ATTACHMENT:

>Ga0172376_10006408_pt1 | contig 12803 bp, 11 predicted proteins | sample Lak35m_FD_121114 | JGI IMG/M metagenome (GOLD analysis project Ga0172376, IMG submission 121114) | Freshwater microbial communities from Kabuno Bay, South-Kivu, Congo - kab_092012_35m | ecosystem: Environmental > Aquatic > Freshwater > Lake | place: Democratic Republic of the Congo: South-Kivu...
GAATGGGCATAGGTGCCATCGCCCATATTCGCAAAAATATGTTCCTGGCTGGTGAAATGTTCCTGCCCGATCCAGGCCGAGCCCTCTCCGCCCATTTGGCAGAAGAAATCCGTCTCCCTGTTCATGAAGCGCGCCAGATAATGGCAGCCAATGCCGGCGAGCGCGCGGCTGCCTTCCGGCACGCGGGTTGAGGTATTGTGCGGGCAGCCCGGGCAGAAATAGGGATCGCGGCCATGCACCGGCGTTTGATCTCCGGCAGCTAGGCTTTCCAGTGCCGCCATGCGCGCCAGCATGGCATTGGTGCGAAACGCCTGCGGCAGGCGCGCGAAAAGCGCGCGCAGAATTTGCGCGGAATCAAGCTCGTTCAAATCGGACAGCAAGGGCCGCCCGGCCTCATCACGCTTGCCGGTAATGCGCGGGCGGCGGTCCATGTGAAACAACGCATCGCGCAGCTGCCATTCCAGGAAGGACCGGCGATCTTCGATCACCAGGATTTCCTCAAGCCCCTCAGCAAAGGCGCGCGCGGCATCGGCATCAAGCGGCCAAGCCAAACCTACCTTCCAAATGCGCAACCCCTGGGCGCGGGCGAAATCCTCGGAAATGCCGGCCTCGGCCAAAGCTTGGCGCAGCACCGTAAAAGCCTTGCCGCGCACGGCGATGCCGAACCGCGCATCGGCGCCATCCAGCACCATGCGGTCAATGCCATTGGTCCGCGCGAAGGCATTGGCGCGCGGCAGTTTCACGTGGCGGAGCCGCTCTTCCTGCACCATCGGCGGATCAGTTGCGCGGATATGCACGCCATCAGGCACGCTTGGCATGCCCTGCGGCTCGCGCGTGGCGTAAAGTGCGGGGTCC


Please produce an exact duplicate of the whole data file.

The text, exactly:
>Ga0172376_10006408_pt1 | contig 12803 bp, 11 predicted proteins | sample Lak35m_FD_121114 | JGI IMG/M metagenome (GOLD analysis project Ga0172376, IMG submission 121114) | Freshwater microbial communities from Kabuno Bay, South-Kivu, Congo - kab_092012_35m | ecosystem: Environmental > Aquatic > Freshwater > Lake | place: Democratic Republic of the Congo: South-Kivu...
GAATGGGCATAGGTGCCATCGCCCATATTCGCAAAAATATGTTCCTGGCTGGTGAAATGTTCCTGCCCGATCCAGGCCGAGCCCTCTCCGCCCATTTGGCAGAAGAAATCCGTCTCCCTGTTCATGAAGCGCGCCAGATAATGGCAGCCAATGCCGGCGAGCGCGCGGCTGCCTTCCGGCACGCGGGTTGAGGTATTGTGCGGGCAGCCCGGGCAGAAATAGGGATCGCGGCCATGCACCGGCGTTTGATCTCCGGCAGCTAGGCTTTCCAGTGCCGCCATGCGCGCCAGCATGGCATTGGTGCGAAACGCCTGCGGCAGGCGCGCGAAAAGCGCGCGCAGAATTTGCGCGGAATCAAGCTCGTTCAAATCGGACAGCAAGGGCCGCCCGGCCTCATCACGCTTGCCGGTAATGCGCGGGCGGCGGTCCATGTGAAACAACGCATCGCGCAGCTGCCATTCCAGGAAGGACCGGCGATCTTCGATCACCAGGATTTCCTCAAGCCCCTCAGCAAAGGCGCGCGCGGCATCGGCATCAAGCGGCCAAGCCAAACCTACCTTCCAAATGCGCAACCCCTGGGCGCGGGCGAAATCCTCGGAAATGCCGGCCTCGGCCAAAGCTTGGCGCAGCACCGTAAAAGCCTTGCCGCGCACGGCGATGCCGAACCGCGCATCGGCGCCATCCAGCACCATGCGGTCAATGCCATTGGTCCGCGCGAAGGCATTGGCGCGCGGCAGTTTCACGTGGCGGAGCCGCTCTTCCTGCACCATCGGCGGATCAGTTGCGCGGATATGCACGCCATCAGGCACGCTTGGCATGCCCTGCGGCTCGCGCGTGGCGTAAAGTGCGGGGTCC